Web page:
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(10-27-2012, 05:44 AM)
conman's Avatar

Originally Posted by aegies

This ... this is kind of disingenuous. GAF is hostile to press. Or at least, a very, very, very, very vocal contingent of GAF is hostile to the press. Asking a group of people that GAF regularly shits on and makes personal attacks against to talk to GAF members as normal human beings is actually asking kind of a lot. You might not have said anything negative, ever. Most of the posters here haven't. But there's a contingent that sets GAF's tone as perceived by the outside, and that tone is, like I said, hostile.

You acknowledge that there's a tense relationship, but I don't see anyone at GAF that's particularly influential or with the ability to guide conversation making an effort on this end to make any sort of peace. Even those of us who are posters here suffer some pretty hateful personal shit at the hands of other members, but it's totally fine, because, you know, whatever. We're press. So we deserve to be called giant pieces of shit. Meanwhile, if we were to come here and point out when we are absolutely positive that someone is a PR plant or a schill for a game, we'd get banned.

That kind of behavior, which I've watched get more hysterical over the last five years, has made GAF a thing that most press avoid, and tell other members of the press to avoid, instead of engaging with the forum the way they used to. I don't think I should automatically have your respect because I get paid to write about games, but some decency from people here as a human being would be a good start. And I don't see that very often.

The funny thing is, with regards to this thread topic, I'm in the same camp as GAF. I think the shit that went down was gross, and that a great deal of the ass-covering is shameful.

Covering this story for most outlets is writing about the competition, which is a really difficult thing to navigate. Are you being too negative? Is it because it's to your competitive advantage to make another site look bad? Can you be a trustworthy source on another site? What if your report is wrong? Like, completely, 100 percent wrong? What are we actually exposing? This isn't dateline. We're not taking down a major corporation that's dumping chemicals into the river.

Going negative about other sites is toxic, and most readers don't like that kind of content. It's lose lose. None of which stopped me from going on an extended twitter tirade about it, which I still don't know if I should have done, because it's more complicated than "write the story idiot."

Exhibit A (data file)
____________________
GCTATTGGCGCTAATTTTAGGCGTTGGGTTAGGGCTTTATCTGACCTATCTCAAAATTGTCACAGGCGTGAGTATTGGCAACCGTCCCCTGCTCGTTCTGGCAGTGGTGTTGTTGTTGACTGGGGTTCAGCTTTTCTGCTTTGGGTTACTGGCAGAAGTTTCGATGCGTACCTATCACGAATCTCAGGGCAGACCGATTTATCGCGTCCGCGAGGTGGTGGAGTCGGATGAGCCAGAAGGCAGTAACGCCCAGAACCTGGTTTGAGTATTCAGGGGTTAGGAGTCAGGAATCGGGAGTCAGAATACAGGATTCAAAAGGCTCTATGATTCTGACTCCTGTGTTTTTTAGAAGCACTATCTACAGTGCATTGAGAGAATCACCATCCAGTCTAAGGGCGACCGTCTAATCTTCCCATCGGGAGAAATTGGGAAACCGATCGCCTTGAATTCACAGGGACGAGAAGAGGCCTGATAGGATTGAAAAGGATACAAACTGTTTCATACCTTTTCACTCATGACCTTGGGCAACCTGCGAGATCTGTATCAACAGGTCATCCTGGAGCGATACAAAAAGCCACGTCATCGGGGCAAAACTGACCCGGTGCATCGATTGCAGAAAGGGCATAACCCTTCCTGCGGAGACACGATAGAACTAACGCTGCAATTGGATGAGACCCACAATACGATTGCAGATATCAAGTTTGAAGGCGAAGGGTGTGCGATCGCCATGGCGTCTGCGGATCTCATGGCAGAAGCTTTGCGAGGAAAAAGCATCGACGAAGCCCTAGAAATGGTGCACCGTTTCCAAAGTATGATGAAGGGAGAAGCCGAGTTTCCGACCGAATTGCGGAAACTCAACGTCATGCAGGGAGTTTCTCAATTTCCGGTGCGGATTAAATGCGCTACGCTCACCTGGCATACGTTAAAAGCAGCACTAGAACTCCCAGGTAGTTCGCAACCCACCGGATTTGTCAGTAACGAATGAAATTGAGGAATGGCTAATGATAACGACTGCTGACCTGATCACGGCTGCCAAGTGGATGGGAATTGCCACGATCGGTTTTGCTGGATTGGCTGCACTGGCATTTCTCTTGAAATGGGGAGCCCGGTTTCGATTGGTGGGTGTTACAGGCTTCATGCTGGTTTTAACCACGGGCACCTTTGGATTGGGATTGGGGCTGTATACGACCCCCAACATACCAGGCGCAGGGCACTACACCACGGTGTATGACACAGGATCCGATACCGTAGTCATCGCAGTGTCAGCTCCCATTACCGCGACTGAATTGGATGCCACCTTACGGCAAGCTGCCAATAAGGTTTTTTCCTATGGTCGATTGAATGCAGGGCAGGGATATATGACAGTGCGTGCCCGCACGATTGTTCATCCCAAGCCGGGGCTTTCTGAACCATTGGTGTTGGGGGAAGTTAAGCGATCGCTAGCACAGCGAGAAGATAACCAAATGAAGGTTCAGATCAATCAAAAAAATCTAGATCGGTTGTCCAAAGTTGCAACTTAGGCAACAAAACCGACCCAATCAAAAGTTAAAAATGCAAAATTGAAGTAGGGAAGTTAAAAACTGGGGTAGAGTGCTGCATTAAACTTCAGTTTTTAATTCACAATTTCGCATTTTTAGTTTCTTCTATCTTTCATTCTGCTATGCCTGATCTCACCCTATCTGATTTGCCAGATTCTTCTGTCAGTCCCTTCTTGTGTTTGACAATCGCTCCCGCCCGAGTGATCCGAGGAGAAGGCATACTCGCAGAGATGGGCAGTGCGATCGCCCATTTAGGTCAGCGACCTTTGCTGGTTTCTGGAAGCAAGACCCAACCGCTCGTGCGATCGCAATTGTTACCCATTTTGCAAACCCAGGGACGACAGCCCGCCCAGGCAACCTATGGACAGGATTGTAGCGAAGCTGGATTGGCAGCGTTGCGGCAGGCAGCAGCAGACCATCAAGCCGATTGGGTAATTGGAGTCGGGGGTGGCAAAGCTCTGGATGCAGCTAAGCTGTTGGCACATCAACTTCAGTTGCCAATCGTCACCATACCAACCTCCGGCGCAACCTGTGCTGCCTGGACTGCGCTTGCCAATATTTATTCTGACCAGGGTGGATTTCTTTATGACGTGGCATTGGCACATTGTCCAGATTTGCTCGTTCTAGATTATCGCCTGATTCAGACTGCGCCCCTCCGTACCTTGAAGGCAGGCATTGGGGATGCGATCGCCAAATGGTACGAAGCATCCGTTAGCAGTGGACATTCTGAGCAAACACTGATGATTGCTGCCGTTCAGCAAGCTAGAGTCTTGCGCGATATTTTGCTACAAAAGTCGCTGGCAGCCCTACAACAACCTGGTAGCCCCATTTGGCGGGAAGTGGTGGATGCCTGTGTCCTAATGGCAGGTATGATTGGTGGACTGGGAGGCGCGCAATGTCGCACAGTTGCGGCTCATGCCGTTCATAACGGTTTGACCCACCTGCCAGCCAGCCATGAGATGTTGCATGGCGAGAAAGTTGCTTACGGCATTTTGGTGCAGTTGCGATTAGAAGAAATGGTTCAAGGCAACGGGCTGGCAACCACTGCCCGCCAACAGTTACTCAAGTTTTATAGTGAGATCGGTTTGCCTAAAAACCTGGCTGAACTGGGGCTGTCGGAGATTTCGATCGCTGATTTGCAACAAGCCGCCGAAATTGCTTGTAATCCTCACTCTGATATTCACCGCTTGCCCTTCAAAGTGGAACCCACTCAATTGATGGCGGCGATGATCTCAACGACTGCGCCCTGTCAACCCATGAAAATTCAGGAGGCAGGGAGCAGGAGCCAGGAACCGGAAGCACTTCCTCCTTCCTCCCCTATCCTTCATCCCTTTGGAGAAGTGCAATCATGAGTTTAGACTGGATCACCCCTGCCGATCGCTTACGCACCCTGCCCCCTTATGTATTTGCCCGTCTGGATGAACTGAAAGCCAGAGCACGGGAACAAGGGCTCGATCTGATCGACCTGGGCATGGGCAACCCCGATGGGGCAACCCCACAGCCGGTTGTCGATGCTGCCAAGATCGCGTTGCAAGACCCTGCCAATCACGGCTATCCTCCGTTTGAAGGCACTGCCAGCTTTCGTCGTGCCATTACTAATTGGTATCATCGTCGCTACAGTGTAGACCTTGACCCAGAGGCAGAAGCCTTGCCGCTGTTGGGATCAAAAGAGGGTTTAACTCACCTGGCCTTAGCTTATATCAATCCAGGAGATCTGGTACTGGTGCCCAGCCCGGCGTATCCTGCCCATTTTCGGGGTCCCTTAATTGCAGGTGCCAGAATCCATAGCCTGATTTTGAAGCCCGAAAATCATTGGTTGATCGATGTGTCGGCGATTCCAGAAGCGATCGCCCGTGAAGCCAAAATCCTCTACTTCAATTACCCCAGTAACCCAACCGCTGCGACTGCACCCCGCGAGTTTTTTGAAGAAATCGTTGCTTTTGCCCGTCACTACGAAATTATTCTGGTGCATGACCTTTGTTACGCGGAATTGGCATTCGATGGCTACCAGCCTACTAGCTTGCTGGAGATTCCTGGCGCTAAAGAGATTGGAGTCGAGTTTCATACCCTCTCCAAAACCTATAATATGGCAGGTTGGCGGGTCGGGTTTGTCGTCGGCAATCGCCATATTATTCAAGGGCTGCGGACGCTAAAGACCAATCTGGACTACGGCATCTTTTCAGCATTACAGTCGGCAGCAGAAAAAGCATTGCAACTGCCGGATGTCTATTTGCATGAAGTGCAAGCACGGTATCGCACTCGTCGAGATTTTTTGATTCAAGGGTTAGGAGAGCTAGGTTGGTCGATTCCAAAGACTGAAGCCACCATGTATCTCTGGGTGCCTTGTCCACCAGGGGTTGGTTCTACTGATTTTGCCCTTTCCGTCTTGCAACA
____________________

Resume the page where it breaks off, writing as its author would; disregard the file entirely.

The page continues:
Wow. I'm honestly impressed. And I will say that Polygon (as with Chris Grant's prior baby, Joystiq) has been one of the most forthright with its ethical stance about trips and gifts and whatnot. GAF has been critical of your launch, but I honestly think it's healthy and potentially productive criticism.

I'll also (sheepishly) admit that I've been horribly unfair to you as a writer. But I would also hope you can tell the difference between that sort of lambasting of you as one individual writer and the recognition of a deeply troubling and deliberate collective denial. This is different.

Even if there's a loud contingent of GAF that will always shit on journalists no matter what, there's an even larger contingent (likely made up of even those who are loudest in their criticisms) who read widely and avidly in the gaming press. Many of us see this forum as an extension of the larger collective "project" of writing about, understanding, and, yes, being critical of the industry we all love. You journalists are part of that. Many of us are incognito journalists or would-be journalists. Some of us are regular bloggers. Whatever. We all contribute to the conversation and work of making games into something more than just some "fun toy" that we all play with.

My point is, this is a seriously f-ed up situation. You journalists are the most public mouthpieces in our gaming culture. We expect you to voice these things. It is your responsibility to us and to our collective gaming culture to give a larger voice to these things. It really is the right thing to do. And it's seen as a betrayal by many of us to just sweep this under the rug. This is an opportunity to do some atonement and stake out what could truly be a new direction for the industry. A true moment of "growing up." Finally.

As for writing about the competition, well, you all are writers. It's your job to know how to write about these things in smart, intelligent, diplomatic ways. This just happens to be an especially touchy series of events for you all.

Why not get together with a handful of prominent writers from other sites? Why not write a collective statement that you can all proudly sign off on? Show your collective disgust with what's happened and with what continues to happen? Is this really so difficult? Is game journalism truly incapable of doing such a thing? Is it really as bad as that? If so, I feel bad for you all. It must suck to live and work in such a jaded community, to be writers with creative souls chained to disillusionment and disenchantment. But I'd like to think, much like Rab Florence himself said in one of his recent blog posts, that as writers you all are capable of doing better than what you're currently doing.